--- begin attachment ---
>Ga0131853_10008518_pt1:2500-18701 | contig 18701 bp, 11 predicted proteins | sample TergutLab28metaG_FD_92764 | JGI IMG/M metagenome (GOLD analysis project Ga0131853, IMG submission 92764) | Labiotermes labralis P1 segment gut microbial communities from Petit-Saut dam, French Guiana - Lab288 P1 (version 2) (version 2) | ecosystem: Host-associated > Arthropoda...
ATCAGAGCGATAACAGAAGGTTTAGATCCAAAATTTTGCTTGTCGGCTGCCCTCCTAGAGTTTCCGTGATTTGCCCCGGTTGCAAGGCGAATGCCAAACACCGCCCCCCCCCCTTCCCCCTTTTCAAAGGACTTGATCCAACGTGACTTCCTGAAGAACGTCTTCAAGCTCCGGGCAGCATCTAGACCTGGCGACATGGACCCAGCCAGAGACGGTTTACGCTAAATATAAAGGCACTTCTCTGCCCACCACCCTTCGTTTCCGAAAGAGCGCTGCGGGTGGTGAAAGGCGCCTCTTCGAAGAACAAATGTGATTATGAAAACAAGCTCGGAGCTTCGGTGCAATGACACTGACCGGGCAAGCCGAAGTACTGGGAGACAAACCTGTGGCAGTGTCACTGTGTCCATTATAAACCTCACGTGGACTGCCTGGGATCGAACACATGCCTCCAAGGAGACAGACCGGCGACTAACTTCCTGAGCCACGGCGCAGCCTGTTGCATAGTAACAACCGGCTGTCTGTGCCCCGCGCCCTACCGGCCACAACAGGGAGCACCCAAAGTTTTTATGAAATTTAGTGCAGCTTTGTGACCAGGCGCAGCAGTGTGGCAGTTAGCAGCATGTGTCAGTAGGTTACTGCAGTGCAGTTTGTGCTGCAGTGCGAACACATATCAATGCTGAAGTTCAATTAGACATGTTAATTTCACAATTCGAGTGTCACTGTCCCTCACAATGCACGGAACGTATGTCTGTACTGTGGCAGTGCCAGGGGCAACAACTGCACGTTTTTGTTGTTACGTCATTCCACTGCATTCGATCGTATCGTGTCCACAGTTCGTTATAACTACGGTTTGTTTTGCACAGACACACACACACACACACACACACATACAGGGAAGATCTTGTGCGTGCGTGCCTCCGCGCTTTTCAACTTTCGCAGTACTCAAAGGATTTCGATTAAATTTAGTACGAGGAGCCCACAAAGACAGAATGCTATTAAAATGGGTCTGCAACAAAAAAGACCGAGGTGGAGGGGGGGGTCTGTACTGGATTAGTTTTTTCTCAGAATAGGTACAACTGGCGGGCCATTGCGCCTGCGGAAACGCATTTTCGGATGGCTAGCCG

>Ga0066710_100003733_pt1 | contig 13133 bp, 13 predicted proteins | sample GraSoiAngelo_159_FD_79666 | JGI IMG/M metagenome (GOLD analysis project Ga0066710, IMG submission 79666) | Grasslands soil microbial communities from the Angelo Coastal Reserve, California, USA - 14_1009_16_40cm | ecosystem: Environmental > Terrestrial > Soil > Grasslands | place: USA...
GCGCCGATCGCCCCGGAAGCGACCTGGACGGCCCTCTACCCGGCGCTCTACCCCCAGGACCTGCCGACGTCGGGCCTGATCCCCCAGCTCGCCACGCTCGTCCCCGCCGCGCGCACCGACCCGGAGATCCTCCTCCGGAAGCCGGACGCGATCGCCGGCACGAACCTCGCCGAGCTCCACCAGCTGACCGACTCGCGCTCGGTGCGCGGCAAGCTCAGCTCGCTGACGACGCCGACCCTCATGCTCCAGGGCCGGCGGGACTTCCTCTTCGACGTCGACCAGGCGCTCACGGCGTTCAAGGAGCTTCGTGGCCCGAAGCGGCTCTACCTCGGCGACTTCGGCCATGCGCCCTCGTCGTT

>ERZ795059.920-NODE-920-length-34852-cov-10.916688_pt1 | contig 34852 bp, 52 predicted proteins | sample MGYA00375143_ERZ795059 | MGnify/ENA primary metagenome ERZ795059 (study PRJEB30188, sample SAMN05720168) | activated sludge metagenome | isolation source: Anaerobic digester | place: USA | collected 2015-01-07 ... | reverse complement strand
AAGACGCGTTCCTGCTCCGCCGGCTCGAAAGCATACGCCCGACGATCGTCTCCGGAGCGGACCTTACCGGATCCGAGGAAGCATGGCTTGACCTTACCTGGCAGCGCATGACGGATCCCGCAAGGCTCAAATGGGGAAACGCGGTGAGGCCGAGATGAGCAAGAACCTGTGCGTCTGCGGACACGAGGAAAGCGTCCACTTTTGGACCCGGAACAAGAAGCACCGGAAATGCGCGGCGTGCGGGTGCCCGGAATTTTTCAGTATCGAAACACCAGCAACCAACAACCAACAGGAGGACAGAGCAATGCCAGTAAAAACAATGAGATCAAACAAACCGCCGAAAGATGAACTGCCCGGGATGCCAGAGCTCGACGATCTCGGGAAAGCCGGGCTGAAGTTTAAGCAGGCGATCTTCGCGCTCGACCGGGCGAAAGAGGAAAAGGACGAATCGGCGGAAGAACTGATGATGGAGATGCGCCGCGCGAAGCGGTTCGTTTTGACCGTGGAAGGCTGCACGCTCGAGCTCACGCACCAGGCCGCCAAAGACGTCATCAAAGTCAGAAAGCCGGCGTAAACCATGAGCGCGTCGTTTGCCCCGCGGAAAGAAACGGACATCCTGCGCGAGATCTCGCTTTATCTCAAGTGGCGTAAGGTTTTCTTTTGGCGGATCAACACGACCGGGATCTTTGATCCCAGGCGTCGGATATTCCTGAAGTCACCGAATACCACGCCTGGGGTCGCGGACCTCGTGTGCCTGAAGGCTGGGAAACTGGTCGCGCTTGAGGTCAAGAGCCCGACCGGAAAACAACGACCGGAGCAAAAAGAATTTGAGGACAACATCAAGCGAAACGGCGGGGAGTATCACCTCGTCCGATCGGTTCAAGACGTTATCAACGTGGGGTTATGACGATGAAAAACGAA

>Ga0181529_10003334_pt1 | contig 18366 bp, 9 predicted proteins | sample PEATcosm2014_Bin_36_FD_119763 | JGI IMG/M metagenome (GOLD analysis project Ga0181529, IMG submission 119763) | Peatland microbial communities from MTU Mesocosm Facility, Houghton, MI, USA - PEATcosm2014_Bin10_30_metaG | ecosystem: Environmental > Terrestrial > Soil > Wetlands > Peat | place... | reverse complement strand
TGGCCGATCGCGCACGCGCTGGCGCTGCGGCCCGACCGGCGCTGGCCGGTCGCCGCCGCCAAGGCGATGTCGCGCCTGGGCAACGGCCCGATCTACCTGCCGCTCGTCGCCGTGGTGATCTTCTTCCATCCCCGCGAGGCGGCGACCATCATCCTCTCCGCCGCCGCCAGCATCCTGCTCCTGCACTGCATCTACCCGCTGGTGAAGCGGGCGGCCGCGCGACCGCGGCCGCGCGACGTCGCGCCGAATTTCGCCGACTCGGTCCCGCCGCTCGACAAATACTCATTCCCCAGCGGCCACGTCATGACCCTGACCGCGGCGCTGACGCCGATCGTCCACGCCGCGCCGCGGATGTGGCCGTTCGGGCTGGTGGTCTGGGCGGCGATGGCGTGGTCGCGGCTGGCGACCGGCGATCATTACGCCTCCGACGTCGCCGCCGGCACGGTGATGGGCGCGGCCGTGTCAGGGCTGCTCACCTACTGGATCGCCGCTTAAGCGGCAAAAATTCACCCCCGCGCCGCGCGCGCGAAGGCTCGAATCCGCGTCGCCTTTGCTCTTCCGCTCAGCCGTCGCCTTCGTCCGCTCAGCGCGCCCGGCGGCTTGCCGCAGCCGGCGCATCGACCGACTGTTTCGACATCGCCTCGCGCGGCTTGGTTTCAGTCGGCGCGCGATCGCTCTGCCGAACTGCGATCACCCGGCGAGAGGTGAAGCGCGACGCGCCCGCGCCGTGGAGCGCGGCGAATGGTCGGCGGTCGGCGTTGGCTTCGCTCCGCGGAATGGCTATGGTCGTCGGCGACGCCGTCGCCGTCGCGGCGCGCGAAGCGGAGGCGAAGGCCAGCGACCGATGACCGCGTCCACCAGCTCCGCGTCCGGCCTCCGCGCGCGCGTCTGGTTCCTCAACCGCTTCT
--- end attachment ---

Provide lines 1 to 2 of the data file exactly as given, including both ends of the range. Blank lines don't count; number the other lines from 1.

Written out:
>Ga0131853_10008518_pt1:2500-18701 | contig 18701 bp, 11 predicted proteins | sample TergutLab28metaG_FD_92764 | JGI IMG/M metagenome (GOLD analysis project Ga0131853, IMG submission 92764) | Labiotermes labralis P1 segment gut microbial communities from Petit-Saut dam, French Guiana - Lab288 P1 (version 2) (version 2) | ecosystem: Host-associated > Arthropoda...
ATCAGAGCGATAACAGAAGGTTTAGATCCAAAATTTTGCTTGTCGGCTGCCCTCCTAGAGTTTCCGTGATTTGCCCCGGTTGCAAGGCGAATGCCAAACACCGCCCCCCCCCCTTCCCCCTTTTCAAAGGACTTGATCCAACGTGACTTCCTGAAGAACGTCTTCAAGCTCCGGGCAGCATCTAGACCTGGCGACATGGACCCAGCCAGAGACGGTTTACGCTAAATATAAAGGCACTTCTCTGCCCACCACCCTTCGTTTCCGAAAGAGCGCTGCGGGTGGTGAAAGGCGCCTCTTCGAAGAACAAATGTGATTATGAAAACAAGCTCGGAGCTTCGGTGCAATGACACTGACCGGGCAAGCCGAAGTACTGGGAGACAAACCTGTGGCAGTGTCACTGTGTCCATTATAAACCTCACGTGGACTGCCTGGGATCGAACACATGCCTCCAAGGAGACAGACCGGCGACTAACTTCCTGAGCCACGGCGCAGCCTGTTGCATAGTAACAACCGGCTGTCTGTGCCCCGCGCCCTACCGGCCACAACAGGGAGCACCCAAAGTTTTTATGAAATTTAGTGCAGCTTTGTGACCAGGCGCAGCAGTGTGGCAGTTAGCAGCATGTGTCAGTAGGTTACTGCAGTGCAGTTTGTGCTGCAGTGCGAACACATATCAATGCTGAAGTTCAATTAGACATGTTAATTTCACAATTCGAGTGTCACTGTCCCTCACAATGCACGGAACGTATGTCTGTACTGTGGCAGTGCCAGGGGCAACAACTGCACGTTTTTGTTGTTACGTCATTCCACTGCATTCGATCGTATCGTGTCCACAGTTCGTTATAACTACGGTTTGTTTTGCACAGACACACACACACACACACACACACATACAGGGAAGATCTTGTGCGTGCGTGCCTCCGCGCTTTTCAACTTTCGCAGTACTCAAAGGATTTCGATTAAATTTAGTACGAGGAGCCCACAAAGACAGAATGCTATTAAAATGGGTCTGCAACAAAAAAGACCGAGGTGGAGGGGGGGGTCTGTACTGGATTAGTTTTTTCTCAGAATAGGTACAACTGGCGGGCCATTGCGCCTGCGGAAACGCATTTTCGGATGGCTAGCCG